- In-Series Nickname: "Scare".
- Jerkass: He spends most of his time being a callous, resolute asshole.
- Rabid Cop: He leads the rest of the Tulsa police into rounding up all of the residents of Nixontown and interrogate them all to see who is responsible for Judd Crawford's murder. He also very visibly brings an assault rifle to the climactic raid of the first episode when Sister Night only brings a pistol.
- Red Scare: His name and entire persona.
- Those Two Guys: With Pirate Jenny.
- What the Hell Is That Accent?: Has an undefined Slavic accent.
Played by: Jessica Camacho
A Tulsa police officer who wears a beaded mask.
- Disposable Pilot: Subverted. She is the designated pilot of the Archie airship owned by the Tulsa police that crashes in the very first episode in pursuit of a 7th Kavalry airplane but she survives mostly unscathed.
- The Generic Guy: While neither she nor Red Scare are particularly prominent, Red Scare at least has several salient character traits (namely that he's a violent and abrasive Communist). Pirate Jenny thus far doesn't even have that going for her.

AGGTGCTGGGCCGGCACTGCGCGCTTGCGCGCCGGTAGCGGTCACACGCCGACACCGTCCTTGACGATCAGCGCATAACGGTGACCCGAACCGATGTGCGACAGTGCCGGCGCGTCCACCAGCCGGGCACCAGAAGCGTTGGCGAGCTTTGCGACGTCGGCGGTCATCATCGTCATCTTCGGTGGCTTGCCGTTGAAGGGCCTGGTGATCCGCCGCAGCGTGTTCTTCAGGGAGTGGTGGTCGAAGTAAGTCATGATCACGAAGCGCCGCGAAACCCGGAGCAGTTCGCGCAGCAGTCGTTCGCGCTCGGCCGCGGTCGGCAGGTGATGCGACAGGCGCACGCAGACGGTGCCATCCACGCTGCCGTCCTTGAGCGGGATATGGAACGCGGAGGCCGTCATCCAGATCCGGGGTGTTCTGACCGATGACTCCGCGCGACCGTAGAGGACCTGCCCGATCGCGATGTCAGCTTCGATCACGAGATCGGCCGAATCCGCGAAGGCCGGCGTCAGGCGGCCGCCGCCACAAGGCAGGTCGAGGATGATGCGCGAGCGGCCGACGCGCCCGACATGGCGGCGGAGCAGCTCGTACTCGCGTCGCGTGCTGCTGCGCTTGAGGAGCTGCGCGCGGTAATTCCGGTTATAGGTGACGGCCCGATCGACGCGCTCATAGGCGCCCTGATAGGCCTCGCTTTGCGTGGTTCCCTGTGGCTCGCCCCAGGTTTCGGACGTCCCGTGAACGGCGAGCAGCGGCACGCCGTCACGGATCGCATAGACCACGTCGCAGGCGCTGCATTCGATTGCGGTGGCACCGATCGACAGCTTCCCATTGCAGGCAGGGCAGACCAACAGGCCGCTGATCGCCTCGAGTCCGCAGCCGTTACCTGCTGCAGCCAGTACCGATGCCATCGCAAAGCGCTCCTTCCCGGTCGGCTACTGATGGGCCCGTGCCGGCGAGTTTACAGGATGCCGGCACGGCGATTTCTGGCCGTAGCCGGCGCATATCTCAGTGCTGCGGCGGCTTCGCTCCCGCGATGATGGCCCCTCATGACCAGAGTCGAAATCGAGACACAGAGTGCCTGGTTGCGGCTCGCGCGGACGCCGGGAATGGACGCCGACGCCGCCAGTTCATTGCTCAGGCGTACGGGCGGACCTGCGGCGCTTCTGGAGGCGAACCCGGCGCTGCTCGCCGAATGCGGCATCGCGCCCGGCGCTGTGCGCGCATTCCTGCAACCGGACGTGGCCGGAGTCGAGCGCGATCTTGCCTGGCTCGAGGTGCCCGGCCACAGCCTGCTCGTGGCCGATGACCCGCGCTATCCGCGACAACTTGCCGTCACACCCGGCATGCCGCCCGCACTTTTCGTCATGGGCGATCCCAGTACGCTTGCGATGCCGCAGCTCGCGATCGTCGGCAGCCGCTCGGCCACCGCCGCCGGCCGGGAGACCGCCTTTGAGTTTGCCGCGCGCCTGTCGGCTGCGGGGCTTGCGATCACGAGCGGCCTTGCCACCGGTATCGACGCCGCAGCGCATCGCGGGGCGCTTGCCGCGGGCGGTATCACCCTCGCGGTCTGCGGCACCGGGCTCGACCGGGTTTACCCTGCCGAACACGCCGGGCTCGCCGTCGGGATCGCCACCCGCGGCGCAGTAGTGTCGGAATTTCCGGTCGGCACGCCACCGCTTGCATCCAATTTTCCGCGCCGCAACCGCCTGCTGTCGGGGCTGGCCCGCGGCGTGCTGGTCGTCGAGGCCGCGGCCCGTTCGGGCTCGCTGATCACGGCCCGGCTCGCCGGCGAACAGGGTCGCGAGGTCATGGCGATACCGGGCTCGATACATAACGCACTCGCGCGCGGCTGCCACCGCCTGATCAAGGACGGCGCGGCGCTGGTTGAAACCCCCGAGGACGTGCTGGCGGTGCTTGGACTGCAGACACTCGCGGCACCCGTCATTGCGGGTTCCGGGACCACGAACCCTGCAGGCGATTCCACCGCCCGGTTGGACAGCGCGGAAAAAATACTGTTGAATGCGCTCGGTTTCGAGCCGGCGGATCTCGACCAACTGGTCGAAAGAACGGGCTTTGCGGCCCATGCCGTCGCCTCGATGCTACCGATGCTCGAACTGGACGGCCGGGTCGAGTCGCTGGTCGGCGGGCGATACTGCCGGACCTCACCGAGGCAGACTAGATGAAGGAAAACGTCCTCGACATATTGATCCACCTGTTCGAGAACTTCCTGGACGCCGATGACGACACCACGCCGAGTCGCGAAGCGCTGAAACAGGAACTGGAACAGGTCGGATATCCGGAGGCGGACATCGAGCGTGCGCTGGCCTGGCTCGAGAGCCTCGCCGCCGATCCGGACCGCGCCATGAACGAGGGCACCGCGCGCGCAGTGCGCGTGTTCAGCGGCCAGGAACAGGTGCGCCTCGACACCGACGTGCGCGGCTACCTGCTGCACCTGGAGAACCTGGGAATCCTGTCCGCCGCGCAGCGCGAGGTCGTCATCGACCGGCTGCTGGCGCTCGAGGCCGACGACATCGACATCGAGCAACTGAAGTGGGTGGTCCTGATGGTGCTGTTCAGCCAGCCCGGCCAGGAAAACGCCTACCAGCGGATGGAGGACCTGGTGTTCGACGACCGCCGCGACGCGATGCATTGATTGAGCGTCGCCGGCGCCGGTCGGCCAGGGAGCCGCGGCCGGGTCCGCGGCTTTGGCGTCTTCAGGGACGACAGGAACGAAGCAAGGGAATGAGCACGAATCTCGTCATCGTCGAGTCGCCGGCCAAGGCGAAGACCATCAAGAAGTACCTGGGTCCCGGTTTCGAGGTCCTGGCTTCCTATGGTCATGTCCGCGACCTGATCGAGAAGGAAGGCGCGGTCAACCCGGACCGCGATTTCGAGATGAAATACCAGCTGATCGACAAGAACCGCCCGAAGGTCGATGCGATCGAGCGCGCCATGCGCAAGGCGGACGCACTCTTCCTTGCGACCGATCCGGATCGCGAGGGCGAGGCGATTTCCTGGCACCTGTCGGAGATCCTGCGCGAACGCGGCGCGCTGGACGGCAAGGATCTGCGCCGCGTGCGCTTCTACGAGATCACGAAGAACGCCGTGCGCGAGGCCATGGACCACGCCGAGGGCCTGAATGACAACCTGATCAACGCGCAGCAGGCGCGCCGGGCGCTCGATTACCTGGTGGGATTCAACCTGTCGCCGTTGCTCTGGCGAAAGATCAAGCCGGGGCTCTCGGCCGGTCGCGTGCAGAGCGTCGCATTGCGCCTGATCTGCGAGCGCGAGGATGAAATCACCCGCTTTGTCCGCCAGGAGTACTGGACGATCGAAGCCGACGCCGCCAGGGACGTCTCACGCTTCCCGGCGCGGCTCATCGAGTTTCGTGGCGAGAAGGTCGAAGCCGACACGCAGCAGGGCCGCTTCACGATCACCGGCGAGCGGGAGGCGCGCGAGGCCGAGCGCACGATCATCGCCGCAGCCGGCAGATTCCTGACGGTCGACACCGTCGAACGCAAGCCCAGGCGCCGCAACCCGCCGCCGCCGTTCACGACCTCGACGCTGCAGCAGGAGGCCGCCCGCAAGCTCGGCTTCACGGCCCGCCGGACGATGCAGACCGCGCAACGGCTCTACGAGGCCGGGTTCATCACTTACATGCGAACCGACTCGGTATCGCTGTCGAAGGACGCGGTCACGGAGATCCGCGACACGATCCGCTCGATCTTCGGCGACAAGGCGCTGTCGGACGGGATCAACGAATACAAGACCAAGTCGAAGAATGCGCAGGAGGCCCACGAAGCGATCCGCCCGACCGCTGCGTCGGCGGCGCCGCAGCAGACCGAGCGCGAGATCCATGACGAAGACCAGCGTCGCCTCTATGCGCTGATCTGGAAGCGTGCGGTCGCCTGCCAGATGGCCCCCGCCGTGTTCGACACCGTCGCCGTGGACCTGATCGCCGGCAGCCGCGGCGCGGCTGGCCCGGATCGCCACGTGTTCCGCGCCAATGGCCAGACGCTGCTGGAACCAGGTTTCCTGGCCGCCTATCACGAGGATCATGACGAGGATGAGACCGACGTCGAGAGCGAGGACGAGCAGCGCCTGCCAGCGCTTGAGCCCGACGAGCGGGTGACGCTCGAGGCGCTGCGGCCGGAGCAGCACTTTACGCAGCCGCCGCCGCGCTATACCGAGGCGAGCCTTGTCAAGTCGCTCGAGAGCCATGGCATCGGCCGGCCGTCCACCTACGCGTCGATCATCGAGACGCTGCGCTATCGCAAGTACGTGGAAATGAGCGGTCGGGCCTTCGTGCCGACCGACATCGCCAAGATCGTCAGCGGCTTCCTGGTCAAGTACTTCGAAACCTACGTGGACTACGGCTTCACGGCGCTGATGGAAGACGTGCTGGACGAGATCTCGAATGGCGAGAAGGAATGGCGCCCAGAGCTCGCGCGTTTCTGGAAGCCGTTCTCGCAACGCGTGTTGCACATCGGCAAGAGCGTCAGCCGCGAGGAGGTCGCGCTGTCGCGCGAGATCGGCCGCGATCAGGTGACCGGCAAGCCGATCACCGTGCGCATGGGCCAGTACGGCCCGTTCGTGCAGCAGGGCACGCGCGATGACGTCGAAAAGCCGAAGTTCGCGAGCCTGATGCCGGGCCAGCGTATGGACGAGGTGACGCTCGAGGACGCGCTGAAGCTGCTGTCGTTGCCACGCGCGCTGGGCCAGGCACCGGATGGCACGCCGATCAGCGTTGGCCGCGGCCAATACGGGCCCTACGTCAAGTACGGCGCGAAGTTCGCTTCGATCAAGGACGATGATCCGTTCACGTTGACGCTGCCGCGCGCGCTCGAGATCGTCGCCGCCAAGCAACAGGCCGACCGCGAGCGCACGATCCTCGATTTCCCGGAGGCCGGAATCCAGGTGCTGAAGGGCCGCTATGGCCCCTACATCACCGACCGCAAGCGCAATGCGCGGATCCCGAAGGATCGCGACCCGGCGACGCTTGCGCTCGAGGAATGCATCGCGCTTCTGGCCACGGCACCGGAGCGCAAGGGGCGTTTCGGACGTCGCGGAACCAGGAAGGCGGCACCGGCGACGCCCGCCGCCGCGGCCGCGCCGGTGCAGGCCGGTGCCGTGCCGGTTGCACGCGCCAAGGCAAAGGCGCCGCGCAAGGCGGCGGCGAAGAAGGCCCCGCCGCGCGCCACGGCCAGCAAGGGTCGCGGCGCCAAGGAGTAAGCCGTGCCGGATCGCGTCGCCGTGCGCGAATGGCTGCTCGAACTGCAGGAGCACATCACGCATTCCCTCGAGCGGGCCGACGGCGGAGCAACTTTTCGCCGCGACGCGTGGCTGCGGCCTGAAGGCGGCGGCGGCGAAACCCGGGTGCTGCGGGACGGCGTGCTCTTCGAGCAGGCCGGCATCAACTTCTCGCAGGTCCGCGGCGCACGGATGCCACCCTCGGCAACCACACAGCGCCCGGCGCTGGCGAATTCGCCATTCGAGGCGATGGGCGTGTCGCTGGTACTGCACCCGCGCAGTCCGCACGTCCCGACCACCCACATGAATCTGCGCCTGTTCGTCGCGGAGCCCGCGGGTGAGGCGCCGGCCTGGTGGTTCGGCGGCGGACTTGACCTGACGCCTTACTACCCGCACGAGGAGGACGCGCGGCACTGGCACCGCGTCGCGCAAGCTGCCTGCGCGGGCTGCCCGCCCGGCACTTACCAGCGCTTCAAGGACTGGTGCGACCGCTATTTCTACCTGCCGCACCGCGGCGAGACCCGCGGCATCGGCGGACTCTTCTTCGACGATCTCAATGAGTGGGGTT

- Mythology Gag: In the comics, comic books began to focus on pirates rather than costumed heroes as part of the Alternate History with "Jenny" possibly gaining inspiration from there.
- Those Two Guys: With Red Scare.
Chief Judd Crawford
Played by: Don Johnson
The chief of the Tulsa Police and the boss to Angela, Looking Glass, and Red Scare.
- Affably Evil: Part of what makes the discovery of his dark side so heartbreaking is because Judd was so likable; a charming man who was a loving husband, an Honorary Uncle to Angela's children and A Father to His Men who led from the front. It's little wonder that Angela is so conflicted upon discovering the KKK robe.